Mn50412 investment banking
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MN50412 Investment Banking. General information Lecturer: Dr Richard Fairchild Office: Wessex House 8.52 Email: [email protected] Lecture time: Thursdays 9.15 – 11.15 am Office hours: Tuesday 14.15pm- 15.15pm. What is investment banking?. The banking function.

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MN50412 Investment Banking

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MN50412Investment Banking


General information

Lecturer: Dr Richard Fairchild

Office: Wessex House 8.52

Email: [email protected]

Lecture time: Thursdays 9.15 – 11.15 am

Office hours: Tuesday 14.15pm- 15.15pm


What is investment banking?


The banking function

The banking function can be decomposed into:

  • Central banking:

    • Monetary policy (interest rates, money supply)

    • In the UK: Bank of England

  • Commercial banking:

    • Lending to the public (businesses, individuals, banks)

    • Receiving deposits from businesses and individuals

    • In the UK: HSBC, RBS, Barclays, HBOS

  • Investment banking


Investment banking activities

Investment banking activities include:

  • Mergers and acquisitions (+ divestitures)

    • Advise potential buyers on which companies to target

    • Help sellers screen potential buyers

    • Suggestions about what price to offer/accept

    • Negotiation support

    • Structuring the deal ( pay in cash vs. pay in stock)


  • Debt underwriting

    • IB help companies and governments raise money by issuing corporate or government bonds

    • Underwriting: IB act as intermediate between the issuer and investors (individuals, banks, mutual funds, hedge funds, sovereign funds etc.)

      • Act as primary dealers for the government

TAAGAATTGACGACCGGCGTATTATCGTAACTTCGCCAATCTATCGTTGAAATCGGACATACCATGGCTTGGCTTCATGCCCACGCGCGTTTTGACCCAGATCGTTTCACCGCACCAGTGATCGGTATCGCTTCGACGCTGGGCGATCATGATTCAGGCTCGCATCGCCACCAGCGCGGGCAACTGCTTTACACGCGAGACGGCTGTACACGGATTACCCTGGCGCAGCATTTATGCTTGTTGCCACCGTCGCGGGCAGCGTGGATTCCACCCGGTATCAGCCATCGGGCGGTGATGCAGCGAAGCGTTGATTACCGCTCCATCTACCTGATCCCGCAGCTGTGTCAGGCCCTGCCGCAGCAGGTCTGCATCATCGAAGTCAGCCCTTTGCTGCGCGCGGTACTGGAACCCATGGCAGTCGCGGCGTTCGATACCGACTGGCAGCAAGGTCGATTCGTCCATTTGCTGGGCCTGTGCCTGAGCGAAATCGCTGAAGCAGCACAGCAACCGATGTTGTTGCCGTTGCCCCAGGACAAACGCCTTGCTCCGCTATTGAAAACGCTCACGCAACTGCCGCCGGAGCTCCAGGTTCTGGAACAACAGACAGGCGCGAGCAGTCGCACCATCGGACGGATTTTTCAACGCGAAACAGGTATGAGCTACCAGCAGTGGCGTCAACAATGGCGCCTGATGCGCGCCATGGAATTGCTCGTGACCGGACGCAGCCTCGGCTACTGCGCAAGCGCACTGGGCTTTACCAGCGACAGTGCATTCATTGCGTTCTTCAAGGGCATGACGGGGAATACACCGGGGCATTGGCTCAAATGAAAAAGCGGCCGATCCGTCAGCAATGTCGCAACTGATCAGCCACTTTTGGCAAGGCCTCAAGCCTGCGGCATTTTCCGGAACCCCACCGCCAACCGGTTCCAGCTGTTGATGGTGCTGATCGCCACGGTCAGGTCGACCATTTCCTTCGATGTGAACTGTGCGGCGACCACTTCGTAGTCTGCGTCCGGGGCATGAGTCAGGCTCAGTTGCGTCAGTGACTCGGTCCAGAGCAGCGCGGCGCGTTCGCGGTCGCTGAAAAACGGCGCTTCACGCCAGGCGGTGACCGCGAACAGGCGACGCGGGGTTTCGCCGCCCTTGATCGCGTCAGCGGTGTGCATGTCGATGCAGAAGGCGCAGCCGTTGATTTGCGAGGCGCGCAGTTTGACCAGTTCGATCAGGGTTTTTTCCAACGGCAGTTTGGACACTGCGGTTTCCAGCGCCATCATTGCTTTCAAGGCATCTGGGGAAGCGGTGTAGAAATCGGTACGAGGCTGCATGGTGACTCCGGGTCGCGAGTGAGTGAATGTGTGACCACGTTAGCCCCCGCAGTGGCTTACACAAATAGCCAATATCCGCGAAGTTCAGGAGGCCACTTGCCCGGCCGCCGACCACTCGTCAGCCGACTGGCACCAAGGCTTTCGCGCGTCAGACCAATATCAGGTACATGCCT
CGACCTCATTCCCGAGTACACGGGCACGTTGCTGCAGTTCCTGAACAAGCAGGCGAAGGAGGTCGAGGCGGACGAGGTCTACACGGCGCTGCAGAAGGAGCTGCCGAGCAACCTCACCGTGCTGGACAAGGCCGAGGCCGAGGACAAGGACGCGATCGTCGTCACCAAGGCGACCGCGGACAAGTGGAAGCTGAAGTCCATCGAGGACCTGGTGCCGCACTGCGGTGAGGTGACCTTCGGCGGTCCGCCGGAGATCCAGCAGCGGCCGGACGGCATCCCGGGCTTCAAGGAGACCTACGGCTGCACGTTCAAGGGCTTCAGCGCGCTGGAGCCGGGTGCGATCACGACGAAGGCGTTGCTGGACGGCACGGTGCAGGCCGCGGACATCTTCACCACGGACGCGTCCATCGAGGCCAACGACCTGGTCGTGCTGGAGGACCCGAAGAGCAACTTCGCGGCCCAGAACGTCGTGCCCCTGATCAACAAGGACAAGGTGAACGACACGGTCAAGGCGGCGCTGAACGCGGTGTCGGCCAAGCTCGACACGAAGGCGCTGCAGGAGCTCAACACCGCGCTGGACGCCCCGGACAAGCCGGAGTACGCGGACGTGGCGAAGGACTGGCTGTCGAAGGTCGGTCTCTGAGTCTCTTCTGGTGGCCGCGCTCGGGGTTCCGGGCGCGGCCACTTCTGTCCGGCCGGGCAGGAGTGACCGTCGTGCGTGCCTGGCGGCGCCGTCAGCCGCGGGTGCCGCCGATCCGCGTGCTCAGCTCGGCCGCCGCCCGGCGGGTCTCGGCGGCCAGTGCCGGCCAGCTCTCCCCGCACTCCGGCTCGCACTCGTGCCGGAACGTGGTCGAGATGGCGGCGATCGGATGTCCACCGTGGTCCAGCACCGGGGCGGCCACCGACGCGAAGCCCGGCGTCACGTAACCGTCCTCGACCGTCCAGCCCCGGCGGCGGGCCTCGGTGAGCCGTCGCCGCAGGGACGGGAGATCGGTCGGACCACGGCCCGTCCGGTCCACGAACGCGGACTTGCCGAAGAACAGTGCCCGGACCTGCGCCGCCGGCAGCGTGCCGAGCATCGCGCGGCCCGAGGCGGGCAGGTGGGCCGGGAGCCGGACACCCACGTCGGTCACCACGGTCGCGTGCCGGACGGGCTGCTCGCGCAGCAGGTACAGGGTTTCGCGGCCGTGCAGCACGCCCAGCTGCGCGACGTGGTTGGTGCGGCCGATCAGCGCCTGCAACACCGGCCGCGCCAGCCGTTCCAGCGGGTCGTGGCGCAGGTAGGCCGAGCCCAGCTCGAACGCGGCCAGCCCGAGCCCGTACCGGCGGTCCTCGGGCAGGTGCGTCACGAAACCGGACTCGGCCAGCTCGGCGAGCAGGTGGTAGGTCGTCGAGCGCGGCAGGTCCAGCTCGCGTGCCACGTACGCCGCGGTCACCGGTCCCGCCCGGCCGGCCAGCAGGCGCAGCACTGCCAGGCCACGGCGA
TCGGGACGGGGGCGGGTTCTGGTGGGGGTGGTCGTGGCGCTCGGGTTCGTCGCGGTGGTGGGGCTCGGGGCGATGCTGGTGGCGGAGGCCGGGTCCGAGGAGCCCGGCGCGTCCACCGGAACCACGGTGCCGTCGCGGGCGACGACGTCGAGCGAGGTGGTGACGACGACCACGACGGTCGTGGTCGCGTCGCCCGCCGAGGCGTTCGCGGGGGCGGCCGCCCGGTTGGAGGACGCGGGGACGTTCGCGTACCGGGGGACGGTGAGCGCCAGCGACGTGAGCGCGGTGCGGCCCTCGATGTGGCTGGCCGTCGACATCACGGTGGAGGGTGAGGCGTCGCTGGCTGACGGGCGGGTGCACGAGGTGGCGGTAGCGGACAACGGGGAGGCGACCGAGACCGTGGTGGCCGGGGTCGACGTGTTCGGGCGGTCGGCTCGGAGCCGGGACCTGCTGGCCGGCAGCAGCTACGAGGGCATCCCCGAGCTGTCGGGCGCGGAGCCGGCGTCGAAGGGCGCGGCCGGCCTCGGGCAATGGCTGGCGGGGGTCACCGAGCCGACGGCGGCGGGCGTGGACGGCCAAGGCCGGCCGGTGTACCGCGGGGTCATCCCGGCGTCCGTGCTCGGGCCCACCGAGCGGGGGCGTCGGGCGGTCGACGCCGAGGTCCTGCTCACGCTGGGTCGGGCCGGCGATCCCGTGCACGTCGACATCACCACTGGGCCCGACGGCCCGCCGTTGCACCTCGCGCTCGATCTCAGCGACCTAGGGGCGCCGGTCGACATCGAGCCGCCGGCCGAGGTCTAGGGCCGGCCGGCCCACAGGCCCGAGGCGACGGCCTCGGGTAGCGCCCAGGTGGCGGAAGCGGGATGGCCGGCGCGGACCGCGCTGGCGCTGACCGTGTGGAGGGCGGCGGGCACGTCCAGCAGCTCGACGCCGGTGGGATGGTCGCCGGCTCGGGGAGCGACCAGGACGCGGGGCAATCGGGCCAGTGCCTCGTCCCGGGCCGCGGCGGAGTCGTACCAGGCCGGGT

• Have a certification role for companies that want to issue bonds

  • Proprietary trading: Trading with the bank own money


  • Equity underwriting

    -Evaluate the issuer

    -Determine the offering price

    -Buy the shares from the issuer

    -Find investors and sell the shares

    -Initial public offering (IPOs)

  • Asset management

    • Managing short-term cash flows of corporate clients

    • Management of long-term bonds and equity portfolios of investors

      • Institutional investors: insurance companies, pensions funds etc.

      • Private investors


  • Asset securitization

    • Issuance of securities using a pool a similar assets as collateral

    • Mortgage-backed securities, asset-backed securities

  • Private equity: refers to shares in companies that are not publicly traded

    -Venture capital

    -LBOs: using borrowed money for a substantial portion of the purchase price of the buyout company

    -IB can raise funds for private equity funds or manage these funds themselves


  • Investment banks

    • Investment banks are financial institutions that engage primarily in IB activities

    • Investment banks engage in public and private market

      transactions with corporations, governments and institutional

      investors.

    • Main differences with commercial banks:

      - IB have a marginal role in deposits and loan activities.

      - IB usually take short-term positions, i.e. few days (except in the non-core business of venture capital). Commercial banks take longer term positions.


    • Investment banks are intermediary between those needing funds and those having them:

      • Need funds: Corporations, government

      • Have funds: Corporations, investment vehicles such as mutual funds, pension funds etc.

    • How do they make money?